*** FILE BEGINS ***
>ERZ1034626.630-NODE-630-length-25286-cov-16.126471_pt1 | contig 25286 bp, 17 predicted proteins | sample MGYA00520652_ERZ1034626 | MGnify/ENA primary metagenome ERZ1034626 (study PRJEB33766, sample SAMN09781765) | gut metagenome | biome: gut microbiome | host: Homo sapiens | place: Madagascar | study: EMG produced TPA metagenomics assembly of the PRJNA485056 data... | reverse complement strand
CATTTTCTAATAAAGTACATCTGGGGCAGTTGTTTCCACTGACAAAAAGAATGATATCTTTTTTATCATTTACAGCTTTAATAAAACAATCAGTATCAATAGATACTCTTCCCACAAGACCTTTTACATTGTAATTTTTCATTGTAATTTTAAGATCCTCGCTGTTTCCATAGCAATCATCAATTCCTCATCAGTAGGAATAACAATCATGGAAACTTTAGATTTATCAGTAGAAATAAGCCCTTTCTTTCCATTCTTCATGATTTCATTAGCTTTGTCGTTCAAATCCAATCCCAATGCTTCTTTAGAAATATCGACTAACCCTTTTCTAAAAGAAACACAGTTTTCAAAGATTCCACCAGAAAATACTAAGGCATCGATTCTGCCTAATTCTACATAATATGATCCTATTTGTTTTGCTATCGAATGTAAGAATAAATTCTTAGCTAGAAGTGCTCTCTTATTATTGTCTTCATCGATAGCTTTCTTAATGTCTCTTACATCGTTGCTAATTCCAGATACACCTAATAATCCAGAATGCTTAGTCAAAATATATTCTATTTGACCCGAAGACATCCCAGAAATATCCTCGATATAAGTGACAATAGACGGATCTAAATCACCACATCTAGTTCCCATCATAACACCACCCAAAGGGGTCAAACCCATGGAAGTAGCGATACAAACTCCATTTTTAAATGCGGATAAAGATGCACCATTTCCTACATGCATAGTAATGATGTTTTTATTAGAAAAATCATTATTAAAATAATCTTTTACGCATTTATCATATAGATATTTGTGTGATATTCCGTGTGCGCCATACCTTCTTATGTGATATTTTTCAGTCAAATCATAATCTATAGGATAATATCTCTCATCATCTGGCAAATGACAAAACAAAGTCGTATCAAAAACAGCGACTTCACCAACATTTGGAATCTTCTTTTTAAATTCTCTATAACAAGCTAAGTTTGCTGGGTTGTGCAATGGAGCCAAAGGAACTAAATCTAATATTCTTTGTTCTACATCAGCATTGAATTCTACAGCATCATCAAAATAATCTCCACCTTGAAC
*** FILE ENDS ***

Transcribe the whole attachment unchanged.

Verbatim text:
>ERZ1034626.630-NODE-630-length-25286-cov-16.126471_pt1 | contig 25286 bp, 17 predicted proteins | sample MGYA00520652_ERZ1034626 | MGnify/ENA primary metagenome ERZ1034626 (study PRJEB33766, sample SAMN09781765) | gut metagenome | biome: gut microbiome | host: Homo sapiens | place: Madagascar | study: EMG produced TPA metagenomics assembly of the PRJNA485056 data... | reverse complement strand
CATTTTCTAATAAAGTACATCTGGGGCAGTTGTTTCCACTGACAAAAAGAATGATATCTTTTTTATCATTTACAGCTTTAATAAAACAATCAGTATCAATAGATACTCTTCCCACAAGACCTTTTACATTGTAATTTTTCATTGTAATTTTAAGATCCTCGCTGTTTCCATAGCAATCATCAATTCCTCATCAGTAGGAATAACAATCATGGAAACTTTAGATTTATCAGTAGAAATAAGCCCTTTCTTTCCATTCTTCATGATTTCATTAGCTTTGTCGTTCAAATCCAATCCCAATGCTTCTTTAGAAATATCGACTAACCCTTTTCTAAAAGAAACACAGTTTTCAAAGATTCCACCAGAAAATACTAAGGCATCGATTCTGCCTAATTCTACATAATATGATCCTATTTGTTTTGCTATCGAATGTAAGAATAAATTCTTAGCTAGAAGTGCTCTCTTATTATTGTCTTCATCGATAGCTTTCTTAATGTCTCTTACATCGTTGCTAATTCCAGATACACCTAATAATCCAGAATGCTTAGTCAAAATATATTCTATTTGACCCGAAGACATCCCAGAAATATCCTCGATATAAGTGACAATAGACGGATCTAAATCACCACATCTAGTTCCCATCATAACACCACCCAAAGGGGTCAAACCCATGGAAGTAGCGATACAAACTCCATTTTTAAATGCGGATAAAGATGCACCATTTCCTACATGCATAGTAATGATGTTTTTATTAGAAAAATCATTATTAAAATAATCTTTTACGCATTTATCATATAGATATTTGTGTGATATTCCGTGTGCGCCATACCTTCTTATGTGATATTTTTCAGTCAAATCATAATCTATAGGATAATATCTCTCATCATCTGGCAAATGACAAAACAAAGTCGTATCAAAAACAGCGACTTCACCAACATTTGGAATCTTCTTTTTAAATTCTCTATAACAAGCTAAGTTTGCTGGGTTGTGCAATGGAGCCAAAGGAACTAAATCTAATATTCTTTGTTCTACATCAGCATTGAATTCTACAGCATCATCAAAATAATCTCCACCTTGAAC